The Gulf is Deep (Heinlein)

Written by: Stephen Hsu

Primary Source: Information Processing

 

The novella Gulf predates almost all of Heinlein’s novels. Online version. The book Friday (1982) is a loose sequel.

Wikipedia: Gulf is a novella by Robert A. Heinlein, originally published as a serial in the November and December 1949 issues of Astounding Science Fiction and later collected in Assignment in Eternity. It concerns a secret society of geniuses who act to protect humanity. …

The story postulates that humans of superior intelligence could, if they banded together and kept themselves genetically separate, create a new species. In the process they would develop into a hidden and benevolent “ruling” class.

Do you still believe in Santa Claus?

He stopped and brooded. “I confess to that same affection for democracy, Joe. But it’s like yearning for the Santa Claus you believed in as a child. For a hundred and fifty years or so democracy, or something like it, could flourish safely. The issues were such as to be settled without disaster by the votes of common men, befogged and ignorant as they were. But now, if the race is simply to stay alive, political decisions depend on real knowledge of such things as nuclear physics, planetary ecology, genetic theory, even system mechanics. They aren’t up to it, Joe. With goodness and more will than they possess less than one in a thousand could stay awake over one page of nuclear physics; they can’t learn what they must know.”

Gilead brushed it aside. “It’s up to us to brief them. Their hearts are all right; tell them the score—they’ll come down with the right answers.”

“No, Joe. We’ve tried it; it does not work. As you say, most of them are good, the way a dog can be noble and good. … Reason is poor propaganda when opposed by the yammering, unceasing lies of shrewd and evil and self-serving men. The little man has no way to judge and the shoddy lies are packaged more attractively. There is no way to offer color to a colorblind man, nor is there any way for us to give the man of imperfect brain the canny skill to distinguish a lie from a truth.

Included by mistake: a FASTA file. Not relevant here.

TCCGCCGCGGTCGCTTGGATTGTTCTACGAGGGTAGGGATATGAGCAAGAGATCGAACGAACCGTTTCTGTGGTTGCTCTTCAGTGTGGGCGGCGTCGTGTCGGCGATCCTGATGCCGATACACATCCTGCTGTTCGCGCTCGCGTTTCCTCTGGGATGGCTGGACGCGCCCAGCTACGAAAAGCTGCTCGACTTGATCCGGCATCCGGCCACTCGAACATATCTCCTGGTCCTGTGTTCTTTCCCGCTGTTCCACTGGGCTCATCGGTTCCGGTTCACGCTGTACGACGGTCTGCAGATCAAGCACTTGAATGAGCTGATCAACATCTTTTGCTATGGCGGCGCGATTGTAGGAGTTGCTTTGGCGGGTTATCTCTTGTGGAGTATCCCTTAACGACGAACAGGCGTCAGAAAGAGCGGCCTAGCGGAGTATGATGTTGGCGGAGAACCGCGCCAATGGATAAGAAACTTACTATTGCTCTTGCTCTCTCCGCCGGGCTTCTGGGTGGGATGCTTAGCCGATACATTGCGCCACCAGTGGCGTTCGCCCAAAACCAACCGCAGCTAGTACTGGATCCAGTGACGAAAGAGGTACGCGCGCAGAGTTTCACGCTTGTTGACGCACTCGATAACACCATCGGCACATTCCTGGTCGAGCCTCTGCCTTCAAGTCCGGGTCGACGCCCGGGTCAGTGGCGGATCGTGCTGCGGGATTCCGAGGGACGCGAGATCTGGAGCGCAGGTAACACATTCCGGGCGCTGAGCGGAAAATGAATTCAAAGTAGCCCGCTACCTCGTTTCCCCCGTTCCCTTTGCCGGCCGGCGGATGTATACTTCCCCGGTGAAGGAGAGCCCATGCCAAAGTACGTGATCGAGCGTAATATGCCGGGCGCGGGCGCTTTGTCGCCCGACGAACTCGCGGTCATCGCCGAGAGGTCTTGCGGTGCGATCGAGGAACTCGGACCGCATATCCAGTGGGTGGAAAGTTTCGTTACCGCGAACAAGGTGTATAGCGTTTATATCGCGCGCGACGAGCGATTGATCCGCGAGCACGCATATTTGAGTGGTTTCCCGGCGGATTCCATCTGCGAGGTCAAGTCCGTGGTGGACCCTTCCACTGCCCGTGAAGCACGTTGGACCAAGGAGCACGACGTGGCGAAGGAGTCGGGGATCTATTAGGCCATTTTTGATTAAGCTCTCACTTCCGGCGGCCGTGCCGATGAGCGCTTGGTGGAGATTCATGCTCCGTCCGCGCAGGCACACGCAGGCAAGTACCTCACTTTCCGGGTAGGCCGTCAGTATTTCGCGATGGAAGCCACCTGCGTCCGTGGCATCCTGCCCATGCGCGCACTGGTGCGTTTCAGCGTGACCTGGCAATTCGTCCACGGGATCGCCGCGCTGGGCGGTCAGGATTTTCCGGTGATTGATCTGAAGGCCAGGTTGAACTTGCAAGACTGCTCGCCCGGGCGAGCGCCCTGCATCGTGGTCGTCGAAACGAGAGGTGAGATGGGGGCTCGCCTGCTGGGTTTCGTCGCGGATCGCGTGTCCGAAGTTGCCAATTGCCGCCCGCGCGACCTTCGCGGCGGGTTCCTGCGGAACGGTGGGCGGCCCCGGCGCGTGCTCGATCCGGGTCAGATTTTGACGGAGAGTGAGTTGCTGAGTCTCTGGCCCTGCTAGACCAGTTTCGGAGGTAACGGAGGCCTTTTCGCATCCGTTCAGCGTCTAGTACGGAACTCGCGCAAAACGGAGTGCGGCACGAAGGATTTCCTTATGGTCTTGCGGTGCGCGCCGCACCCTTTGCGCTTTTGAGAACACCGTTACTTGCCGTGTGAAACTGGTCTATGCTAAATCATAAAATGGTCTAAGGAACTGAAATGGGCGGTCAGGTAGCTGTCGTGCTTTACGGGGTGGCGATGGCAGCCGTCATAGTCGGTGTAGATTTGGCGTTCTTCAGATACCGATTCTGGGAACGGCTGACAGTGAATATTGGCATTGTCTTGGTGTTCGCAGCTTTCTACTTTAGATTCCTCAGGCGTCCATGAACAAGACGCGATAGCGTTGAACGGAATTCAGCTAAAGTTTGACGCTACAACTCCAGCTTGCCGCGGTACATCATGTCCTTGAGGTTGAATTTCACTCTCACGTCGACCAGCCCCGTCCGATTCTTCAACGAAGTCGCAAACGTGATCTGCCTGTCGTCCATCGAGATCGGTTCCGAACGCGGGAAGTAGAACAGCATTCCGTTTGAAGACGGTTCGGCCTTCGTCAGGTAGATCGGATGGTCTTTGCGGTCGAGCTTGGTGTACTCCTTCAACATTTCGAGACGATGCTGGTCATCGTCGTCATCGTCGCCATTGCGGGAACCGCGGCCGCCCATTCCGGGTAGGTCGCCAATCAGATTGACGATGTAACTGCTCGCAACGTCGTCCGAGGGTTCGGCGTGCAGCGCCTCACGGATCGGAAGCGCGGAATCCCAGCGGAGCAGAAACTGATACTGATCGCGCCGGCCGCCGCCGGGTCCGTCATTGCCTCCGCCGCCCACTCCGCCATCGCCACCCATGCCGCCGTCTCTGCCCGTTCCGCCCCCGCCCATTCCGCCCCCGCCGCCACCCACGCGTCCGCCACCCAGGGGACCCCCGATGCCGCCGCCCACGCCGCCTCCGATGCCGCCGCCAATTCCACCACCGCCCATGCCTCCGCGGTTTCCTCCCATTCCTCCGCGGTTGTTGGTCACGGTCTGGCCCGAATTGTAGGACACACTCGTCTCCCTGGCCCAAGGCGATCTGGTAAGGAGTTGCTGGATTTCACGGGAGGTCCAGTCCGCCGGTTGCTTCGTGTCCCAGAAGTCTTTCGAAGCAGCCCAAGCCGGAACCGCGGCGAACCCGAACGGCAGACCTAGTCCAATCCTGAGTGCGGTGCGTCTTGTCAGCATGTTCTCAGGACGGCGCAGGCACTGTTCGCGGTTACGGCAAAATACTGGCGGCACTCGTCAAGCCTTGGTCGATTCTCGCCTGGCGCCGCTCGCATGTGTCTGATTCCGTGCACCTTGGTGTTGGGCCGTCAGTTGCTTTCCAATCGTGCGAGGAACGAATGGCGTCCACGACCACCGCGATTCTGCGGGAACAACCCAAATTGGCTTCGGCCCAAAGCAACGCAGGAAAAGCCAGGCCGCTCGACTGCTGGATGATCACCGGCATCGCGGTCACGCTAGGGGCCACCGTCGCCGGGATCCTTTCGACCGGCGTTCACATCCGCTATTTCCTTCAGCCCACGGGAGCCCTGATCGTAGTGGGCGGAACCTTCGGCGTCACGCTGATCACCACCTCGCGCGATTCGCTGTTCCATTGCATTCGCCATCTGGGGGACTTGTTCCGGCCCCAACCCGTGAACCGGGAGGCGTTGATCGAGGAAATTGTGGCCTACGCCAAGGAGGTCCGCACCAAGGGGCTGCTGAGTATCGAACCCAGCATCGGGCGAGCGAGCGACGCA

“No, Joe. The gulf between us and them is narrow, but it is very deep. We cannot close it.”

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Stephen Hsu
Stephen Hsu is vice president for Research and Graduate Studies at Michigan State University. He also serves as scientific adviser to BGI (formerly Beijing Genomics Institute) and as a member of its Cognitive Genomics Lab. Hsu’s primary work has been in applications of quantum field theory, particularly to problems in quantum chromodynamics, dark energy, black holes, entropy bounds, and particle physics beyond the standard model. He has also made contributions to genomics and bioinformatics, the theory of modern finance, and in encryption and information security. Founder of two Silicon Valley companies—SafeWeb, a pioneer in SSL VPN (Secure Sockets Layer Virtual Private Networks) appliances, which was acquired by Symantec in 2003, and Robot Genius Inc., which developed anti-malware technologies—Hsu has given invited research seminars and colloquia at leading research universities and laboratories around the world.
Stephen Hsu

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